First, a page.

Food Fact #2: Oysters.

29 Sep

Ah oysters. What delectable creatures. Served raw, grilled, fried, baked (you name it),  these little guys are always out to please. I must admit, I have had a love-hate relationship with them in the past, as twice in my life I have eaten a few not so great ones and paid the serious food-poisoning-like price. In the last few years however, our bond has re-solidified and I have nothing but good things to say about these ancient mollusks from the beds down below (200 million years ancient that is). Using my handy Encyclopedia of Healing Foods by Michael Murray, ND, as well as some random facts from oyster farms that I have researched online, prepare to be educated.

Oysters grow wild in estuaries, sounds and bays. Their taste is pretty much concerned with their origin, as they are filter feeders, which means they breathe water in and out through their gills, filtering algae and whatever else may exist in their lurking grounds. The salinity, mineral content, water temperature and chlorophyll content of the local plankton all affect the oyster’s flavor. I prefer the small, cold water ones myself as they are easier to swallow so to speak. It takes about three years of life before oysters reach the table, and some take even longer.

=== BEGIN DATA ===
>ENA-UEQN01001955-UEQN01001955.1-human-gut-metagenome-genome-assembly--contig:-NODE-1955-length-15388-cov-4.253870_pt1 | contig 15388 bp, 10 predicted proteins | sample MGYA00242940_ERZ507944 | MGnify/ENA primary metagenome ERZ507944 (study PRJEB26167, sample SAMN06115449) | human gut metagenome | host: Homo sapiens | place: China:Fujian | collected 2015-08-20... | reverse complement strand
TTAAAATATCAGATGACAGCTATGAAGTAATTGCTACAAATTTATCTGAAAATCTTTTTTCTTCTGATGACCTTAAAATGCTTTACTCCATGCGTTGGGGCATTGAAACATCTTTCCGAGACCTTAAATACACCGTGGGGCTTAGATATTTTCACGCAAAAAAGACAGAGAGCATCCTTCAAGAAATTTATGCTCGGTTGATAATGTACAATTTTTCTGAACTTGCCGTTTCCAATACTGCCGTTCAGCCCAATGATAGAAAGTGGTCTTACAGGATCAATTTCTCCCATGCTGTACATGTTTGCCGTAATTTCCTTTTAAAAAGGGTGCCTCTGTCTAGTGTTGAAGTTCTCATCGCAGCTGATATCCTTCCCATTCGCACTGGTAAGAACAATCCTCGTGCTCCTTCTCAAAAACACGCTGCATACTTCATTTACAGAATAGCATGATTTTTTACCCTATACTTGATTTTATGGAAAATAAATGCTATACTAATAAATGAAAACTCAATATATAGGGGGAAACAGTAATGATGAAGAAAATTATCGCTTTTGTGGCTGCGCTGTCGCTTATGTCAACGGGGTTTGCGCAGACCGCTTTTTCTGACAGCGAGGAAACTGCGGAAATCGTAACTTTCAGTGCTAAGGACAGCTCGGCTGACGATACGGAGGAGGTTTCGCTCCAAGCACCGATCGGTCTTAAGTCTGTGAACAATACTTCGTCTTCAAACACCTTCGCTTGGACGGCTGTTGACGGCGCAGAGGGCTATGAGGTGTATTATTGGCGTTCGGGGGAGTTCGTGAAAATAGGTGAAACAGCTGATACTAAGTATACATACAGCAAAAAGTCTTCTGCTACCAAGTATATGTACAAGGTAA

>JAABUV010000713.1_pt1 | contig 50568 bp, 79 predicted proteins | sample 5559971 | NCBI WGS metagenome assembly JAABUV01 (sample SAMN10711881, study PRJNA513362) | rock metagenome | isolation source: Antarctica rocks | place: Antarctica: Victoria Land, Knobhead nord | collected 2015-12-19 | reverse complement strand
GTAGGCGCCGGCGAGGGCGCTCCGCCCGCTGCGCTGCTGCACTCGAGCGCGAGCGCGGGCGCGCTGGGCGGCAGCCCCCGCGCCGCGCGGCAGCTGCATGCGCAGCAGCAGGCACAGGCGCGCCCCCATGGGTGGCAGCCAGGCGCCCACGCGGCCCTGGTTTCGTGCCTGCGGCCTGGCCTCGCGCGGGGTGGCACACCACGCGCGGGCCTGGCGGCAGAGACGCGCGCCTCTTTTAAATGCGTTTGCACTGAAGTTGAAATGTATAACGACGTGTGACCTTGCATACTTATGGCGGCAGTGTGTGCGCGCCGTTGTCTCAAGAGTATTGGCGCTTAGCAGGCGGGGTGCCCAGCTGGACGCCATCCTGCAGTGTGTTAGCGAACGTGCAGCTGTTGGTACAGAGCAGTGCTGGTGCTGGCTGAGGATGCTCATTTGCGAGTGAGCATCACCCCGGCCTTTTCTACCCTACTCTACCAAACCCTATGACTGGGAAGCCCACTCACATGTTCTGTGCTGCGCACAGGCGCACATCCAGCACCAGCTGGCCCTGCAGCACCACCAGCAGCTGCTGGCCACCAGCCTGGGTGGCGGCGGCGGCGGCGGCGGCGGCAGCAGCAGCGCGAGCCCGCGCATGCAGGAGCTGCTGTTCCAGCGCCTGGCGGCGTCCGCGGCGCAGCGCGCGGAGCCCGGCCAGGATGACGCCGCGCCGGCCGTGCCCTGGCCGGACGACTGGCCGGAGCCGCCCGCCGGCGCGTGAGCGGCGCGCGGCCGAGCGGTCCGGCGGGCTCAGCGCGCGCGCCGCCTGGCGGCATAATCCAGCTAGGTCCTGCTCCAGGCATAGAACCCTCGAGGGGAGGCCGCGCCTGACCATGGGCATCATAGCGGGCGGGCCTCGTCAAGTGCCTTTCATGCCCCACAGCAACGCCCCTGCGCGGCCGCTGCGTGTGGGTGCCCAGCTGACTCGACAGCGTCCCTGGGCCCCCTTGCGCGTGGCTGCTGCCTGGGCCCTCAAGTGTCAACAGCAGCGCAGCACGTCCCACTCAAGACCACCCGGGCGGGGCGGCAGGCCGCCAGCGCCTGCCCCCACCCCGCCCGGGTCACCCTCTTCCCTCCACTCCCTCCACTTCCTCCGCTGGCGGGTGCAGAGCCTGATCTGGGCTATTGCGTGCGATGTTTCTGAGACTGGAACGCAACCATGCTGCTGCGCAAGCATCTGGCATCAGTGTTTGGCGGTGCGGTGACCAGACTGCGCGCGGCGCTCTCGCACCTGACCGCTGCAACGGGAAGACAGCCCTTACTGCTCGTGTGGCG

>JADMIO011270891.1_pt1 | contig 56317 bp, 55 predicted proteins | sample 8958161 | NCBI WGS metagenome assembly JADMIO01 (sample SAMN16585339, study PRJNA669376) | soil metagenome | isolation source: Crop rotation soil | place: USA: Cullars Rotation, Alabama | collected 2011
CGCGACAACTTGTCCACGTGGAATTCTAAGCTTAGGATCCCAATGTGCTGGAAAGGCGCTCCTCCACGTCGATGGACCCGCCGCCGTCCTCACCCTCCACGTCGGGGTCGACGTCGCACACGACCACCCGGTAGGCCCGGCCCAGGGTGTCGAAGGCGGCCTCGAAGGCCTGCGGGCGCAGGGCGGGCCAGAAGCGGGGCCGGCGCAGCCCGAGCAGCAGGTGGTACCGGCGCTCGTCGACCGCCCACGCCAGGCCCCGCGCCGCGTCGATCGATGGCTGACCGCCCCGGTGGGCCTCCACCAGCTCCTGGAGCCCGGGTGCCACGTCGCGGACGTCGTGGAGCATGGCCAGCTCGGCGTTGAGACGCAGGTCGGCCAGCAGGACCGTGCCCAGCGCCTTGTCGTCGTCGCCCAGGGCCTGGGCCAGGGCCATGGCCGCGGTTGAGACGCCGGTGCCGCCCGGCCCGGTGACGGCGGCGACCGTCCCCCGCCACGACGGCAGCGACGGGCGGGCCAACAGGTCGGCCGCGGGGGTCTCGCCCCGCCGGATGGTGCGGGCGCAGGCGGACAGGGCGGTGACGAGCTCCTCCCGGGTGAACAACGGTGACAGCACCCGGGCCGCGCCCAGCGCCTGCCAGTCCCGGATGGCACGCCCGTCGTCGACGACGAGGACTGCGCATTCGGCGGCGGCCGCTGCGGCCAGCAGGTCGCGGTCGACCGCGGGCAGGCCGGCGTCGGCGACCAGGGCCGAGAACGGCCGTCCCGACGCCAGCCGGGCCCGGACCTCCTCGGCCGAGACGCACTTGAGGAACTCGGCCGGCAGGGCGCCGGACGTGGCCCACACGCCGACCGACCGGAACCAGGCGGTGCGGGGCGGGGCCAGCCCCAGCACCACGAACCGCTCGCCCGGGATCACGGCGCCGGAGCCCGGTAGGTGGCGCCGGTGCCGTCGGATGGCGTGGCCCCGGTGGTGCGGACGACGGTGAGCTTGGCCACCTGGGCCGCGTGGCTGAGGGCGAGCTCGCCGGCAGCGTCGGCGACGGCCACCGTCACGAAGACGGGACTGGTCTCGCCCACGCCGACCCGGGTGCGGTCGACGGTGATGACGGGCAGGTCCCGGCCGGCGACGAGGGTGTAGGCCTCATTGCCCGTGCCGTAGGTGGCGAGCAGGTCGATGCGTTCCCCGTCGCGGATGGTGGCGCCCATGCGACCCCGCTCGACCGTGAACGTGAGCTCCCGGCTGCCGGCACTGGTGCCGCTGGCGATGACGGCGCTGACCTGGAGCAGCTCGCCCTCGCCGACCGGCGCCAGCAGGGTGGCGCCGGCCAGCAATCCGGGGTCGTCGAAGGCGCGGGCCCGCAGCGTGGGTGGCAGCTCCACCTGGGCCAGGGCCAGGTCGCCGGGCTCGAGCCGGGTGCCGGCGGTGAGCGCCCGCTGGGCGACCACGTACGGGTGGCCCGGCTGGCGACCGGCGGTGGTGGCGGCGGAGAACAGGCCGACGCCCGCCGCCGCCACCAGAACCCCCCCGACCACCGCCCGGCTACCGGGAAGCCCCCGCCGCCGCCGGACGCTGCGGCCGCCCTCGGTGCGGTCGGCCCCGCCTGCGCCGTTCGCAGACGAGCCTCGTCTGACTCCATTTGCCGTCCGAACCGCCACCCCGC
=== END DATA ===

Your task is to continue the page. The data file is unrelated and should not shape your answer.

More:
Oysters spawn through external fertalization, and are sequential hermaphrodites, meaning they have the ability to be both sexes, just not both at the same time.  They are extremely fertile, all though sadly very few of their efforts will ever reach oyster-dom. If you and your significant other are trying for a little oyster yourself, these guys should definitely be part of your diet plan, especially for males, as they provide the highest concentration of zinc per serving of any food (essential for thyroid health and testosterone function as well as a key nutrient in sperm production), at more than 33 grams per serving. They are also a fantastic source of omega-3 fatty acids, B-12, copper, iron and selenium.

And lastly, how many oysters do you think the undefeated Guinness Book of World Records holder ate last year in 3-minutes?

233.

A round of applause to you fine sir- your 13 children must be proud.

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